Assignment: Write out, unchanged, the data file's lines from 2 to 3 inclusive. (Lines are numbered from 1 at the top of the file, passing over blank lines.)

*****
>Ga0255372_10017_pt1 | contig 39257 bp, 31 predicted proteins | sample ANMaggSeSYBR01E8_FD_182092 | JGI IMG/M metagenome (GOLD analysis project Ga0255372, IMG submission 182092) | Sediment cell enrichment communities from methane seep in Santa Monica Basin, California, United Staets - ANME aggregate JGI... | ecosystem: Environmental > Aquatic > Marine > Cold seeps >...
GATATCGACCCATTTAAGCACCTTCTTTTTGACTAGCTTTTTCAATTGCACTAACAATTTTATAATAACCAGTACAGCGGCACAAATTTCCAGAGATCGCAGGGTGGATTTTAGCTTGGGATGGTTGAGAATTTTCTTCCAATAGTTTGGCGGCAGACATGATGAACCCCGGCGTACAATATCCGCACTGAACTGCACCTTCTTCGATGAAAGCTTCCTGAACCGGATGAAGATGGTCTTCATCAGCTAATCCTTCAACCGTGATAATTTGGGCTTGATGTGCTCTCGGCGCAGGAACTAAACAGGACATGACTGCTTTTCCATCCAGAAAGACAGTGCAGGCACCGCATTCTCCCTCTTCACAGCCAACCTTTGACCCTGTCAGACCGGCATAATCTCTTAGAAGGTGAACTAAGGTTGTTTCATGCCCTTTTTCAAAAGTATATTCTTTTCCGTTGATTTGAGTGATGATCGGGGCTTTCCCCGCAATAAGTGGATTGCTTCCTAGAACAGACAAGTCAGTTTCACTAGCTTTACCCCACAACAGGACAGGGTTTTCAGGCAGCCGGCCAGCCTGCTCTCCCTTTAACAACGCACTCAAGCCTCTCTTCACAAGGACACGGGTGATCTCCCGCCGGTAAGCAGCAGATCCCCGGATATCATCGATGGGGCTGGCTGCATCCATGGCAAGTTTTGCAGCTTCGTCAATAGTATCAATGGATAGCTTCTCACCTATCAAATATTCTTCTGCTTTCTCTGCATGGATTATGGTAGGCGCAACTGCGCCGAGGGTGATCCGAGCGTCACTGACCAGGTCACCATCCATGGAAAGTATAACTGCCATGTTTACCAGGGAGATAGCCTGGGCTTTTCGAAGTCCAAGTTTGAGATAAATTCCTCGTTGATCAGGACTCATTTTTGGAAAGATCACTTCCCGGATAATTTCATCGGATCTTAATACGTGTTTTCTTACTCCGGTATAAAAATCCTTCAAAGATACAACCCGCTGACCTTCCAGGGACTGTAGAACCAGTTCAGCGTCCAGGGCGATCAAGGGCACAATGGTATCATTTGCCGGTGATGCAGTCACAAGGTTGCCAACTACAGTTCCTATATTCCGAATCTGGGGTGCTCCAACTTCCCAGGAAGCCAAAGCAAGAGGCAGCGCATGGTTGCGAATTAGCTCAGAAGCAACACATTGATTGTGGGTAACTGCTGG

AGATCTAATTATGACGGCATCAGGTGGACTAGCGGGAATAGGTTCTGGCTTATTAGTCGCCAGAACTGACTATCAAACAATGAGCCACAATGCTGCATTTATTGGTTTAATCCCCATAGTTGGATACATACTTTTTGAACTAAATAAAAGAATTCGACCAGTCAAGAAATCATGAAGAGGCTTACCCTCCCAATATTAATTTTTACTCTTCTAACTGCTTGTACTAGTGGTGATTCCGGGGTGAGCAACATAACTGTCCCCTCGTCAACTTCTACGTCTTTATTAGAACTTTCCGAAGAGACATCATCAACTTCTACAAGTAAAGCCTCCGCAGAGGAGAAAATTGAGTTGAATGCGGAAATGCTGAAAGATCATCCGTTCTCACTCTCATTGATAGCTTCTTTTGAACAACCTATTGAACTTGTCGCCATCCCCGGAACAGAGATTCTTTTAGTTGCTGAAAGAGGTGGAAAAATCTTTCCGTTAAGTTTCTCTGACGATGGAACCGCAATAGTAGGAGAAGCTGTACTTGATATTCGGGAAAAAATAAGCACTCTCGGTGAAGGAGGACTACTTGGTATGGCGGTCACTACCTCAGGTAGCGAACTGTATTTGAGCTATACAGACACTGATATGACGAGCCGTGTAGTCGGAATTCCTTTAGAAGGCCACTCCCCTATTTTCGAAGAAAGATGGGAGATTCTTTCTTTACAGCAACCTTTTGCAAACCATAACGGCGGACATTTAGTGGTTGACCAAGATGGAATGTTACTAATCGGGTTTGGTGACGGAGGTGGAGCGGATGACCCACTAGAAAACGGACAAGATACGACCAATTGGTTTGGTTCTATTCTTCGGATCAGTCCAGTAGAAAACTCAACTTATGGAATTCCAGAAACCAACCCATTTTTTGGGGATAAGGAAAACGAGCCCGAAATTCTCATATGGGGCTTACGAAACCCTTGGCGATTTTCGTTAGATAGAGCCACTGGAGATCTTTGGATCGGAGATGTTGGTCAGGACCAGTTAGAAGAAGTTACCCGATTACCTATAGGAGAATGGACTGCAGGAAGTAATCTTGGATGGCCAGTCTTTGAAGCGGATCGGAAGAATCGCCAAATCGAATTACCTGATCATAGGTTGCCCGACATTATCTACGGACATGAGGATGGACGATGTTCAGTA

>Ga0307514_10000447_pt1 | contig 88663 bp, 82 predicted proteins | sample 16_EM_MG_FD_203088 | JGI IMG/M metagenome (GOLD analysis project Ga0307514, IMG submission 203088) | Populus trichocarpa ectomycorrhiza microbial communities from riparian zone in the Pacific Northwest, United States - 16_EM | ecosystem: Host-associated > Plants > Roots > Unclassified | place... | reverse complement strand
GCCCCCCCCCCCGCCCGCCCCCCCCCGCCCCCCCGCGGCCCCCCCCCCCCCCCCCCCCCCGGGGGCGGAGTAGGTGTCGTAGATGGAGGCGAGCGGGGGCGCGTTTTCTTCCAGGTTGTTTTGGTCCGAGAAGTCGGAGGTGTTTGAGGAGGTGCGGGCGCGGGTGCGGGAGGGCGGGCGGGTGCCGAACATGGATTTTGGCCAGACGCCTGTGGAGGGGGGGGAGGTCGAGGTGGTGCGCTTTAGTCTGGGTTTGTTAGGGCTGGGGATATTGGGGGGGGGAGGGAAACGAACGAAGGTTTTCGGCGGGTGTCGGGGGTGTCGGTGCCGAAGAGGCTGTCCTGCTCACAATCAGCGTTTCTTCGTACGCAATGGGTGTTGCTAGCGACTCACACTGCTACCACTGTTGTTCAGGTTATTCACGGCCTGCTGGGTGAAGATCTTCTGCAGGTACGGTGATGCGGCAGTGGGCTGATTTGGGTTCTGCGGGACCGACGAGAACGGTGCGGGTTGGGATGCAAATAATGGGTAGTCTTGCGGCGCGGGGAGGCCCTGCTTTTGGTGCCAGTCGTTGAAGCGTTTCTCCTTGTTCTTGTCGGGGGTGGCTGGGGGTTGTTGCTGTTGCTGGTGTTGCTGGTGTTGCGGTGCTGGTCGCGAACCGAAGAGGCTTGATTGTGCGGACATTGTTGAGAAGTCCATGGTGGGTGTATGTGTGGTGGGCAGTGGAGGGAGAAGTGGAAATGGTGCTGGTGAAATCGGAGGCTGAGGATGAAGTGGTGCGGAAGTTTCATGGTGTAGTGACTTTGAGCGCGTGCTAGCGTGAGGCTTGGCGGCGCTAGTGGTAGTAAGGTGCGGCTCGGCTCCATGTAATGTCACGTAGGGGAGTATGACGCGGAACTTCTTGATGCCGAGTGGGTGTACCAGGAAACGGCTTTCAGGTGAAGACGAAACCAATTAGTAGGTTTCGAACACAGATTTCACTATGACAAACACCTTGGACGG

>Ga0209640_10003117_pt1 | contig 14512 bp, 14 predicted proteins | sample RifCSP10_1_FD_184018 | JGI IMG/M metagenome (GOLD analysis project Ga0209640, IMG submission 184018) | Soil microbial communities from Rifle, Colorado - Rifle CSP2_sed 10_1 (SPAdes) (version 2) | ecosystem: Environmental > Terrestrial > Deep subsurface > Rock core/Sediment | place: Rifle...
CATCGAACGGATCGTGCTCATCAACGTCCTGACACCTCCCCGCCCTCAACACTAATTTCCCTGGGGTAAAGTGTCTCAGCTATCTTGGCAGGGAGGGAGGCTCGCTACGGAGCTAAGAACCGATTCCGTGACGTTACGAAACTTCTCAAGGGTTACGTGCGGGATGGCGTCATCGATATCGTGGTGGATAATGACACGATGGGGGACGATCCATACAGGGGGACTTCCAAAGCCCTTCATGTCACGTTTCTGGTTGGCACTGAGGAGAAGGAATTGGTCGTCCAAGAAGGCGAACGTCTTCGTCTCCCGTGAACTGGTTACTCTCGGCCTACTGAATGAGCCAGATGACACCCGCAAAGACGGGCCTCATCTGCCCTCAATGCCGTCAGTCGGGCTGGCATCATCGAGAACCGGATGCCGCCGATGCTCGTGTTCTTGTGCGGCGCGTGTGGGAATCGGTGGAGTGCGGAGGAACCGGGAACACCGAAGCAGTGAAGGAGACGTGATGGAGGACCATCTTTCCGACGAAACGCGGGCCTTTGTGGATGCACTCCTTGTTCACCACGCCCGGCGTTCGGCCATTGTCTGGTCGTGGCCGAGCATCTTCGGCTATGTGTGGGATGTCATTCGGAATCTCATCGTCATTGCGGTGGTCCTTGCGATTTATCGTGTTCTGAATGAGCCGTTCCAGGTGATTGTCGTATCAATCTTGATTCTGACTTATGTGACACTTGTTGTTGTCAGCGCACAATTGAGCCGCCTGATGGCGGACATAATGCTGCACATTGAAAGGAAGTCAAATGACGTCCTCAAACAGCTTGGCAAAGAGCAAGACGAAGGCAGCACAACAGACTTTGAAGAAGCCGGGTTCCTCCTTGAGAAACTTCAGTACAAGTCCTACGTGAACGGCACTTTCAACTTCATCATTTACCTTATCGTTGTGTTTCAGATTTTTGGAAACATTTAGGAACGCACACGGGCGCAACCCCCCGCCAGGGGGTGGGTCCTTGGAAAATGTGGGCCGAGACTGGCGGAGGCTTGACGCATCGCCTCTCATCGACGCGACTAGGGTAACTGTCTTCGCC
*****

GATATCGACCCATTTAAGCACCTTCTTTTTGACTAGCTTTTTCAATTGCACTAACAATTTTATAATAACCAGTACAGCGGCACAAATTTCCAGAGATCGCAGGGTGGATTTTAGCTTGGGATGGTTGAGAATTTTCTTCCAATAGTTTGGCGGCAGACATGATGAACCCCGGCGTACAATATCCGCACTGAACTGCACCTTCTTCGATGAAAGCTTCCTGAACCGGATGAAGATGGTCTTCATCAGCTAATCCTTCAACCGTGATAATTTGGGCTTGATGTGCTCTCGGCGCAGGAACTAAACAGGACATGACTGCTTTTCCATCCAGAAAGACAGTGCAGGCACCGCATTCTCCCTCTTCACAGCCAACCTTTGACCCTGTCAGACCGGCATAATCTCTTAGAAGGTGAACTAAGGTTGTTTCATGCCCTTTTTCAAAAGTATATTCTTTTCCGTTGATTTGAGTGATGATCGGGGCTTTCCCCGCAATAAGTGGATTGCTTCCTAGAACAGACAAGTCAGTTTCACTAGCTTTACCCCACAACAGGACAGGGTTTTCAGGCAGCCGGCCAGCCTGCTCTCCCTTTAACAACGCACTCAAGCCTCTCTTCACAAGGACACGGGTGATCTCCCGCCGGTAAGCAGCAGATCCCCGGATATCATCGATGGGGCTGGCTGCATCCATGGCAAGTTTTGCAGCTTCGTCAATAGTATCAATGGATAGCTTCTCACCTATCAAATATTCTTCTGCTTTCTCTGCATGGATTATGGTAGGCGCAACTGCGCCGAGGGTGATCCGAGCGTCACTGACCAGGTCACCATCCATGGAAAGTATAACTGCCATGTTTACCAGGGAGATAGCCTGGGCTTTTCGAAGTCCAAGTTTGAGATAAATTCCTCGTTGATCAGGACTCATTTTTGGAAAGATCACTTCCCGGATAATTTCATCGGATCTTAATACGTGTTTTCTTACTCCGGTATAAAAATCCTTCAAAGATACAACCCGCTGACCTTCCAGGGACTGTAGAACCAGTTCAGCGTCCAGGGCGATCAAGGGCACAATGGTATCATTTGCCGGTGATGCAGTCACAAGGTTGCCAACTACAGTTCCTATATTCCGAATCTGGGGTGCTCCAACTTCCCAGGAAGCCAAAGCAAGAGGCAGCGCATGGTTGCGAATTAGCTCAGAAGCAACACATTGATTGTGGGTAACTGCTGG

AGATCTAATTATGACGGCATCAGGTGGACTAGCGGGAATAGGTTCTGGCTTATTAGTCGCCAGAACTGACTATCAAACAATGAGCCACAATGCTGCATTTATTGGTTTAATCCCCATAGTTGGATACATACTTTTTGAACTAAATAAAAGAATTCGACCAGTCAAGAAATCATGAAGAGGCTTACCCTCCCAATATTAATTTTTACTCTTCTAACTGCTTGTACTAGTGGTGATTCCGGGGTGAGCAACATAACTGTCCCCTCGTCAACTTCTACGTCTTTATTAGAACTTTCCGAAGAGACATCATCAACTTCTACAAGTAAAGCCTCCGCAGAGGAGAAAATTGAGTTGAATGCGGAAATGCTGAAAGATCATCCGTTCTCACTCTCATTGATAGCTTCTTTTGAACAACCTATTGAACTTGTCGCCATCCCCGGAACAGAGATTCTTTTAGTTGCTGAAAGAGGTGGAAAAATCTTTCCGTTAAGTTTCTCTGACGATGGAACCGCAATAGTAGGAGAAGCTGTACTTGATATTCGGGAAAAAATAAGCACTCTCGGTGAAGGAGGACTACTTGGTATGGCGGTCACTACCTCAGGTAGCGAACTGTATTTGAGCTATACAGACACTGATATGACGAGCCGTGTAGTCGGAATTCCTTTAGAAGGCCACTCCCCTATTTTCGAAGAAAGATGGGAGATTCTTTCTTTACAGCAACCTTTTGCAAACCATAACGGCGGACATTTAGTGGTTGACCAAGATGGAATGTTACTAATCGGGTTTGGTGACGGAGGTGGAGCGGATGACCCACTAGAAAACGGACAAGATACGACCAATTGGTTTGGTTCTATTCTTCGGATCAGTCCAGTAGAAAACTCAACTTATGGAATTCCAGAAACCAACCCATTTTTTGGGGATAAGGAAAACGAGCCCGAAATTCTCATATGGGGCTTACGAAACCCTTGGCGATTTTCGTTAGATAGAGCCACTGGAGATCTTTGGATCGGAGATGTTGGTCAGGACCAGTTAGAAGAAGTTACCCGATTACCTATAGGAGAATGGACTGCAGGAAGTAATCTTGGATGGCCAGTCTTTGAAGCGGATCGGAAGAATCGCCAAATCGAATTACCTGATCATAGGTTGCCCGACATTATCTACGGACATGAGGATGGACGATGTTCAGTA